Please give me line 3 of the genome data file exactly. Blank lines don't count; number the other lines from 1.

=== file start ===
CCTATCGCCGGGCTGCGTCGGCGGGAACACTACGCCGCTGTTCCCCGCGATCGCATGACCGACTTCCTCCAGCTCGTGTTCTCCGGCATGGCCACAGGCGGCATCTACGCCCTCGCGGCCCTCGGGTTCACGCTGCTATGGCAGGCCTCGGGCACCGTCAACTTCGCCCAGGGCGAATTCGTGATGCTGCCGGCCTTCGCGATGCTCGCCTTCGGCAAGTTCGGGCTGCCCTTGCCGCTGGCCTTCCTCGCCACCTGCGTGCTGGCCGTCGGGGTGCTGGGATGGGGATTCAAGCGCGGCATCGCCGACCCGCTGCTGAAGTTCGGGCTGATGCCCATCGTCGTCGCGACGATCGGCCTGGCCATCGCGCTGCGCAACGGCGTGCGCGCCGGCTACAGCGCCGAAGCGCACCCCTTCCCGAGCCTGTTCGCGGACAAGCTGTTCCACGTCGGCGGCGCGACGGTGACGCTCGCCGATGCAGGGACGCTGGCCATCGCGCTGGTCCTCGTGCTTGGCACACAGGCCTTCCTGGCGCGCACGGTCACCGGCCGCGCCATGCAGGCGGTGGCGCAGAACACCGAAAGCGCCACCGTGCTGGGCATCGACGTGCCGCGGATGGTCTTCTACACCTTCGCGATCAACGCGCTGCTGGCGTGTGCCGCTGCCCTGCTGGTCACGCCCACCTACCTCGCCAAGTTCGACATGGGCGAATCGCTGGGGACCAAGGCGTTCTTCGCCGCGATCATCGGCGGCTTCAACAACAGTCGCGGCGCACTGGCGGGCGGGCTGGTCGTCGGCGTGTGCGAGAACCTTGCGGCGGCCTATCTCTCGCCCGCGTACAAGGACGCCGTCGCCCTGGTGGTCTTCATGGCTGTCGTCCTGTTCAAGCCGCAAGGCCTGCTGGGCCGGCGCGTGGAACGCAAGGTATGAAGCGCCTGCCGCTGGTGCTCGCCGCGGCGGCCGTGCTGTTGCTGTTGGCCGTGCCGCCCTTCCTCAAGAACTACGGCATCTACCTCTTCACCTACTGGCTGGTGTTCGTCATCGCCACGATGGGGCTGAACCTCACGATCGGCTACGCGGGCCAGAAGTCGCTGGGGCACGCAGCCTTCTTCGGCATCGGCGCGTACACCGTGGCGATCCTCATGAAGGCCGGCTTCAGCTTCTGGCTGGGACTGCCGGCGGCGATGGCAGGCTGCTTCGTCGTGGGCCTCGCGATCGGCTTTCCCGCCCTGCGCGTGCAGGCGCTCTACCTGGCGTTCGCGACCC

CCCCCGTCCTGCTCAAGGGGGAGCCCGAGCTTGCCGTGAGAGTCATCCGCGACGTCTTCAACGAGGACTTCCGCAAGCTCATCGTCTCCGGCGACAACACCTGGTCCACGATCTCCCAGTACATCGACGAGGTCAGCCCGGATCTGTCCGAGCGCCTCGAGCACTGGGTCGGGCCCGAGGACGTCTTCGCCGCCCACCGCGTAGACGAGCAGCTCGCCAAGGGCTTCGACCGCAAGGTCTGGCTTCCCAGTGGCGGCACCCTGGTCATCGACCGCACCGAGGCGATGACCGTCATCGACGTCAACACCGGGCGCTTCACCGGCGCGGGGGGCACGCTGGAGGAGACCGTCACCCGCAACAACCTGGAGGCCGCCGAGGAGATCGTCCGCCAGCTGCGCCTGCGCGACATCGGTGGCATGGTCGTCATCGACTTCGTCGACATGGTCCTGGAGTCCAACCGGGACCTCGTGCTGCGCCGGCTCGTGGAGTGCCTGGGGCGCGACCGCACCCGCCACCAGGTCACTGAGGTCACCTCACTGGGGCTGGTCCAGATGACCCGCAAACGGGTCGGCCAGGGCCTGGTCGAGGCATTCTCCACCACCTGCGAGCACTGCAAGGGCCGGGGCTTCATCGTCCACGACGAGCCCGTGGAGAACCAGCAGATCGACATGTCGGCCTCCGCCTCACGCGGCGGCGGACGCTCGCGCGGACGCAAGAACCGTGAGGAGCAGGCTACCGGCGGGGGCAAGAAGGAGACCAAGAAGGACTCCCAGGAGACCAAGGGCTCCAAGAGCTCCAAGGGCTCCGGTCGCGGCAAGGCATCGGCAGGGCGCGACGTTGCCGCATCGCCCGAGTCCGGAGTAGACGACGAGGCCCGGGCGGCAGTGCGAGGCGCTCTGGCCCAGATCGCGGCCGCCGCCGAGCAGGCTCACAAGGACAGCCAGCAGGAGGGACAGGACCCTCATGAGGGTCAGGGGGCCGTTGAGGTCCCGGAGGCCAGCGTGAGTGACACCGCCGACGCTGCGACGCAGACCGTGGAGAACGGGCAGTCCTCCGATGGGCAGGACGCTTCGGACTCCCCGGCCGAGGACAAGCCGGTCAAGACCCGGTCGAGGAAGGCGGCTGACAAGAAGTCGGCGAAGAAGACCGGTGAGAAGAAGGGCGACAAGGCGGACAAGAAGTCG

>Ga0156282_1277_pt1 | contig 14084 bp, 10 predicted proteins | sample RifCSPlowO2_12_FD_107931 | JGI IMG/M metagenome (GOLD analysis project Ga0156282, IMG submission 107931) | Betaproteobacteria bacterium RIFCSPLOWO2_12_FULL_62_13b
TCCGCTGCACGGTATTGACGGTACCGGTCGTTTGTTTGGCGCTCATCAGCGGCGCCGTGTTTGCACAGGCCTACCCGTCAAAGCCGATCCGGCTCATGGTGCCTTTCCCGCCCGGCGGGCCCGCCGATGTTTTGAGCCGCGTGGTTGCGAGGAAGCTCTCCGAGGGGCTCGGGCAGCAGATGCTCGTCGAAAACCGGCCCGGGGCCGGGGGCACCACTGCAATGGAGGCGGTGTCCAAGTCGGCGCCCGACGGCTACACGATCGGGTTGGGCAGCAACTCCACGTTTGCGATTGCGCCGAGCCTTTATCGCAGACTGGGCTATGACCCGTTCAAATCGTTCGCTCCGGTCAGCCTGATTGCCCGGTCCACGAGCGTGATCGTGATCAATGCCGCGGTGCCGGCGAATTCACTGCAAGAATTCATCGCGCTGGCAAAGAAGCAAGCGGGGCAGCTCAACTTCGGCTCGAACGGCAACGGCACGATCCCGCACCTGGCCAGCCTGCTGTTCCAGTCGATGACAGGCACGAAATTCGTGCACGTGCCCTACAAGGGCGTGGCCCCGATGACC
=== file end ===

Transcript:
>Ga0156282_1277_pt1 | contig 14084 bp, 10 predicted proteins | sample RifCSPlowO2_12_FD_107931 | JGI IMG/M metagenome (GOLD analysis project Ga0156282, IMG submission 107931) | Betaproteobacteria bacterium RIFCSPLOWO2_12_FULL_62_13b